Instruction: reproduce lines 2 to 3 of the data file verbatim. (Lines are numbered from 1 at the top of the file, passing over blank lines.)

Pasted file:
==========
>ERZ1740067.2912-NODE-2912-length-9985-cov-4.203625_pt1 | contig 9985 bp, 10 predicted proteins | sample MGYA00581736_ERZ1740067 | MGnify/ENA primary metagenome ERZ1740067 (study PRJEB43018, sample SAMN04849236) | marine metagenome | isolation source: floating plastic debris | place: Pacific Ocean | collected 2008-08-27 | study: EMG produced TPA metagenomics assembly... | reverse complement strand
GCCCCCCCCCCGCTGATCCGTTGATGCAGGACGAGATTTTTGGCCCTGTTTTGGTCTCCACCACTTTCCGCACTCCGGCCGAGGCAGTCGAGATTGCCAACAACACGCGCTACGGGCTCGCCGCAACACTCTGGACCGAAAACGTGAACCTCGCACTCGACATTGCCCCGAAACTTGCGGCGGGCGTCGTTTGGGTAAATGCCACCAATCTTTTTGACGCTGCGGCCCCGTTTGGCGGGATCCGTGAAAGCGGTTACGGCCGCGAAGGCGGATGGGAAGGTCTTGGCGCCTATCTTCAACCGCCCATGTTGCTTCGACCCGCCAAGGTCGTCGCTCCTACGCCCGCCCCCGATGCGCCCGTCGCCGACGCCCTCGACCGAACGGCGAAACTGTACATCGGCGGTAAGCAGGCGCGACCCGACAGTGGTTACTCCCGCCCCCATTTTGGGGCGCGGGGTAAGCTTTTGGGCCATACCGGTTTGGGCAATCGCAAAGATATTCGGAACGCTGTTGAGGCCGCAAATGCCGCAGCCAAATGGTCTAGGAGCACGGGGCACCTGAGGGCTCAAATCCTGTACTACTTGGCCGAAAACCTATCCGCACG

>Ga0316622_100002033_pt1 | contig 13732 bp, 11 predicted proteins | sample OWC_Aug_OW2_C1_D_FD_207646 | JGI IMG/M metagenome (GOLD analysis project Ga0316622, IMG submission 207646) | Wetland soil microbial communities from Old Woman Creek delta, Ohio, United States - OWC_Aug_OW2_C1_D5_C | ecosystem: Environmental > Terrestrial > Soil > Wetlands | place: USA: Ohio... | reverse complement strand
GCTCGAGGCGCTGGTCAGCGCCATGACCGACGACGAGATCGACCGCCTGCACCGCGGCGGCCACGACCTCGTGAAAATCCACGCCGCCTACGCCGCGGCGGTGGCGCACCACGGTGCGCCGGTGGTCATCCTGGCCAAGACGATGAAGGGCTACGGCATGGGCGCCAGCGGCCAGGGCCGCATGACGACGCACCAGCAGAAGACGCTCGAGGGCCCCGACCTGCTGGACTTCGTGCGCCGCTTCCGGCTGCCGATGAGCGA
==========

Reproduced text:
GCCCCCCCCCCGCTGATCCGTTGATGCAGGACGAGATTTTTGGCCCTGTTTTGGTCTCCACCACTTTCCGCACTCCGGCCGAGGCAGTCGAGATTGCCAACAACACGCGCTACGGGCTCGCCGCAACACTCTGGACCGAAAACGTGAACCTCGCACTCGACATTGCCCCGAAACTTGCGGCGGGCGTCGTTTGGGTAAATGCCACCAATCTTTTTGACGCTGCGGCCCCGTTTGGCGGGATCCGTGAAAGCGGTTACGGCCGCGAAGGCGGATGGGAAGGTCTTGGCGCCTATCTTCAACCGCCCATGTTGCTTCGACCCGCCAAGGTCGTCGCTCCTACGCCCGCCCCCGATGCGCCCGTCGCCGACGCCCTCGACCGAACGGCGAAACTGTACATCGGCGGTAAGCAGGCGCGACCCGACAGTGGTTACTCCCGCCCCCATTTTGGGGCGCGGGGTAAGCTTTTGGGCCATACCGGTTTGGGCAATCGCAAAGATATTCGGAACGCTGTTGAGGCCGCAAATGCCGCAGCCAAATGGTCTAGGAGCACGGGGCACCTGAGGGCTCAAATCCTGTACTACTTGGCCGAAAACCTATCCGCACG

>Ga0316622_100002033_pt1 | contig 13732 bp, 11 predicted proteins | sample OWC_Aug_OW2_C1_D_FD_207646 | JGI IMG/M metagenome (GOLD analysis project Ga0316622, IMG submission 207646) | Wetland soil microbial communities from Old Woman Creek delta, Ohio, United States - OWC_Aug_OW2_C1_D5_C | ecosystem: Environmental > Terrestrial > Soil > Wetlands | place: USA: Ohio... | reverse complement strand